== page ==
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Jim Harbaugh Has Brought Stanford Back to Relevancy

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Jim Harbaugh Has Brought Stanford Back to Relevancy

Since being named Head Coach of Stanford’s football team in ‘07, Jim Harbaugh has instilled a new sense of passion, enthusiasm, energy and pride into Stanford’s football program that hasn’t been felt around campus since the ‘70’s and ‘80’s.  After last week’s win against Notre Dame in South Bend, Stanford now sits at 4-0 record for the first time since ‘86, and comes in ranked ninth in the country in the latest AP Poll.  Harbaugh has effectively transformed a non-existent offense into one of the most exciting and productive offensive units in the nation behind the play of his young quarterback, Andrew Luck.The road only gets tougher from here on out and it starts this Saturday against the Oregon Ducks.  Both teams are undefeated and it is almost guaranteed to be a high-scoring game.  Thanks to Harbaugh and his coaching staff, Stanford no longer has to suffer through a 1-11 season.  They are back to relevancy and will have a target on their chest for the rest of the season, as will Harbaugh.  Stanford should enjoy this season as much as they can because I think Harbaugh is sure to leave once they claim the Pac-10 title at season’s end.Jim Harbaugh joined ESPN Radio Chicago with Waddle & Silvy to talk about what he thinks about his quarterback Andrew Luck, what the road has been like climbing all the way to a top-10 team in the country, and how much of Mike Ditka does he put into his own coaching style.

What he thinks about his quarterback Andrew Luck:

“He really is and he’s got a lot of things going for him; he’s decisive, he’s accurate, and he’s got great athletic ability and a lot of other qualities and most importantly, he is a better person than he is a football player and that’s saying quite a bit.”

What the road has been like climbing all the way to a top-10 team in the country:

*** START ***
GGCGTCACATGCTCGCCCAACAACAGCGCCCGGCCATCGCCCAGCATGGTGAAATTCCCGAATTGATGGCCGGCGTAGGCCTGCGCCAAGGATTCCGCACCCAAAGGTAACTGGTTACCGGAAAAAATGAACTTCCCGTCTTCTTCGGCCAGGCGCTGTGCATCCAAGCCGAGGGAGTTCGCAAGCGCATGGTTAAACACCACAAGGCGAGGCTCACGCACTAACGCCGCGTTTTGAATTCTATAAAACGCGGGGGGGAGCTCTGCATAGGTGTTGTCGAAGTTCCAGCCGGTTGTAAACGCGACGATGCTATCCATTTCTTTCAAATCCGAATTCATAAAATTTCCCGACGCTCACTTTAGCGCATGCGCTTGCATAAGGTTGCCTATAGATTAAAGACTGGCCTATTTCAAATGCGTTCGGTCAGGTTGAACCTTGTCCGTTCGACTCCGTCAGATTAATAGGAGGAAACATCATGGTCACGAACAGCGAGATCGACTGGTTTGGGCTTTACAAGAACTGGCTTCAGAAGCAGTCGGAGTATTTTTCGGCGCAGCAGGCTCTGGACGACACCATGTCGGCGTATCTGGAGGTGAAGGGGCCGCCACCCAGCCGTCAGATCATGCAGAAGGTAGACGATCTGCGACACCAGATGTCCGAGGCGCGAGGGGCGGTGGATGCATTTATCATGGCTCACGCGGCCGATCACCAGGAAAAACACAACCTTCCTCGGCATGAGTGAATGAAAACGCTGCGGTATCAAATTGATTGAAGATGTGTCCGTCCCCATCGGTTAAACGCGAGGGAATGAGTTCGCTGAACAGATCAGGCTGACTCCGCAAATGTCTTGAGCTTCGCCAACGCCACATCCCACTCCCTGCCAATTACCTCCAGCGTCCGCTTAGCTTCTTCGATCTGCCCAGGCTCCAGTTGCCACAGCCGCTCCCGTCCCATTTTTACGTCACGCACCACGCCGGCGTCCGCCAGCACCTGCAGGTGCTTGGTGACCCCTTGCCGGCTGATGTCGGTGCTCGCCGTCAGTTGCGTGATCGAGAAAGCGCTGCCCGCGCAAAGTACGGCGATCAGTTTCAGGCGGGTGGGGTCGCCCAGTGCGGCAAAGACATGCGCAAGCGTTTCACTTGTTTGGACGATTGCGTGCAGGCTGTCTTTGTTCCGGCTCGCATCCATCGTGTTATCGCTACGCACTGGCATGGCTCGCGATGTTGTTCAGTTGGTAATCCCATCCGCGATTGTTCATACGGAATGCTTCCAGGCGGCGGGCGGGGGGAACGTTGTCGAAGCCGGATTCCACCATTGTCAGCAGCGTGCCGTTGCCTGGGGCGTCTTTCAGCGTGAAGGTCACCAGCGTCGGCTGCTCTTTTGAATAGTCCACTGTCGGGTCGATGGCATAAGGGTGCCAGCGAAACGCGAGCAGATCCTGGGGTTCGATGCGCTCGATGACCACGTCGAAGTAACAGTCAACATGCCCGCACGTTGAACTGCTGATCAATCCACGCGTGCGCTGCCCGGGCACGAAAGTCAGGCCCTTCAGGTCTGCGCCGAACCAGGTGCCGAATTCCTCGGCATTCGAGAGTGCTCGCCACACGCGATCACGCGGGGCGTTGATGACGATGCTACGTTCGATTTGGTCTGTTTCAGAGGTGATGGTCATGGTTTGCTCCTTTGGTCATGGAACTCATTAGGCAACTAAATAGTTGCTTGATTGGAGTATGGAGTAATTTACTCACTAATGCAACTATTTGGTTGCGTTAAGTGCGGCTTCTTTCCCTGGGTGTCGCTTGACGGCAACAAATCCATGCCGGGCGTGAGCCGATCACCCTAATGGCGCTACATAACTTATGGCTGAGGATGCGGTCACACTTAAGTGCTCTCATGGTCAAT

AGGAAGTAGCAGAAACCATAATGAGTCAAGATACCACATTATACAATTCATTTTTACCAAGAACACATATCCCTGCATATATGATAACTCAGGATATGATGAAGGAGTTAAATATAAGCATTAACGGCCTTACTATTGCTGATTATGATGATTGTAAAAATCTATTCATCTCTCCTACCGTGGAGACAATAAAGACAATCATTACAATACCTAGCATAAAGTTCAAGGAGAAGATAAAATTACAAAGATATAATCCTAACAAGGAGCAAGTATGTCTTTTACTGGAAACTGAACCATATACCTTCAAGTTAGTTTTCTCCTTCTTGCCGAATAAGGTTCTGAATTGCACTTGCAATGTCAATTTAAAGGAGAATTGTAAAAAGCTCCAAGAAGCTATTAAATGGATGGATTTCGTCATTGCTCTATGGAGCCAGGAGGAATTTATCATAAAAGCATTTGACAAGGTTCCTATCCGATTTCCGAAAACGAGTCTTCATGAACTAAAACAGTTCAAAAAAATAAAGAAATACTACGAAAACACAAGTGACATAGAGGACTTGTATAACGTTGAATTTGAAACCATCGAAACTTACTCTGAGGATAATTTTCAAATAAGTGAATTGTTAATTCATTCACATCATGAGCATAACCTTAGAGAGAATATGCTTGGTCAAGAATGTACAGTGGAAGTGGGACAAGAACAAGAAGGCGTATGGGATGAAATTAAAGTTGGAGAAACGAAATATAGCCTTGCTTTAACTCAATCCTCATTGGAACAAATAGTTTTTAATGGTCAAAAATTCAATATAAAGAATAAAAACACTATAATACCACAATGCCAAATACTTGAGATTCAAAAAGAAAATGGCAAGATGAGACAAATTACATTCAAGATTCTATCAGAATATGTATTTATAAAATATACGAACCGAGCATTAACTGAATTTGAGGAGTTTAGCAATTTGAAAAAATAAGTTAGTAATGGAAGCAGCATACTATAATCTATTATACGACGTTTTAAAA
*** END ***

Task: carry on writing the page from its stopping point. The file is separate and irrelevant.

“Well it is just a lot of hard work by the youngsters, you know.  The football players they take a lot of pride in winning and playing for each other and I think that is the two things that motivate them when they go into a ball game.  They want win and they want to be about each other and have each other’s backs and that’s a nice attitude to have and it’s been those youngsters that are tired of getting their butts kicked and they wanted to play better football.”

Whether he has got a player on the team that starts both ways:

“We do.  We do.  Owen Marecic.  Tom, you would absolutely love him.  He starts both ways at the 2 toughest positions in the game of football, at full back and middle linebacker.  Imagine the physical toll that takes and it’s unchartered waters for him  – he played over 90 plays in the ball game against Notre Dame, but also the mental aspect of just being able to do it; learn 2 schemes and go out and execute both of those schemes is really remarkable.  He’s a Pre-Med student got about a 3.87 GPA and he is just unlike any other player I’ve ever been around in 30 years of the game of football.”

How many game balls he gave out after the Notre Dame game and who got the game balls:

“It would have been tough to play the game the next week.  We gave out about 5 game balls.  We were at USC, that’s all we had was 5.  Nate Whitaker, the kicker had 5 field goals which tied a Stanford record. Conrad Roller, who made some big plays from the tight end position.  Owen Marecic, who scored a touchdown on offense and on defense.  I thought our special teams coach did a fantastic job, and our defensive coordinator.  We needed to give out game balls.  I’m glad we got enough to give.”

Whether he has been able to stay in touch with his brother and what does he say about the chances of his team scoring a ton of points this year:

“He really loves his team and I’ve got a chance to watch all 3 of their games.  Going into the weekend I’m thinking about our game, then after our game is over I’m thinking about my brother’s game.  It’s good to see the offensive production this week.  Anquan Boldin had a big game and Joe Flacco looked like he was getting back in his rhythm, so it’s good to see.”

Whether he and his brother ever talk about playing in the Super Bowl and the National Championship game in the same year?

“Well, you know right now we’re just excited about today’s practice and today’s meetings and getting ready for this week’s opponent, but maybe this year we’ll get lucky again.  It’d be nice.”

How much of Mike Ditka does he put into his own coaching style:

“Well as you can imagine quite a bit.  I just loved playing for Coach Ditka.  I talk to him about once or twice a year and the last time I saw him in person it was 2007 right before the season started.  I hadn’t coached a game yet here at Stanford and we were at Bill Walsh’s funeral which was here at the Stanford Memorial Church and everybody in football was there  and Coach Ditka was there.  My wife and I sat next to coach and two things happened; all of our football players were the ushers for the funeral and a few of them had long hair and Coach Ditka turned over and knocked me on the shoulder and said, “Well I see you don’t have a hair policy.”  Then about 30 minutes later, he hadn’t said anything since talking about the hair and then he said, “Listen Jim.  I’m going give you some advice.  You’re going to have critics.  Screw ‘em.  That’s classic coach.”

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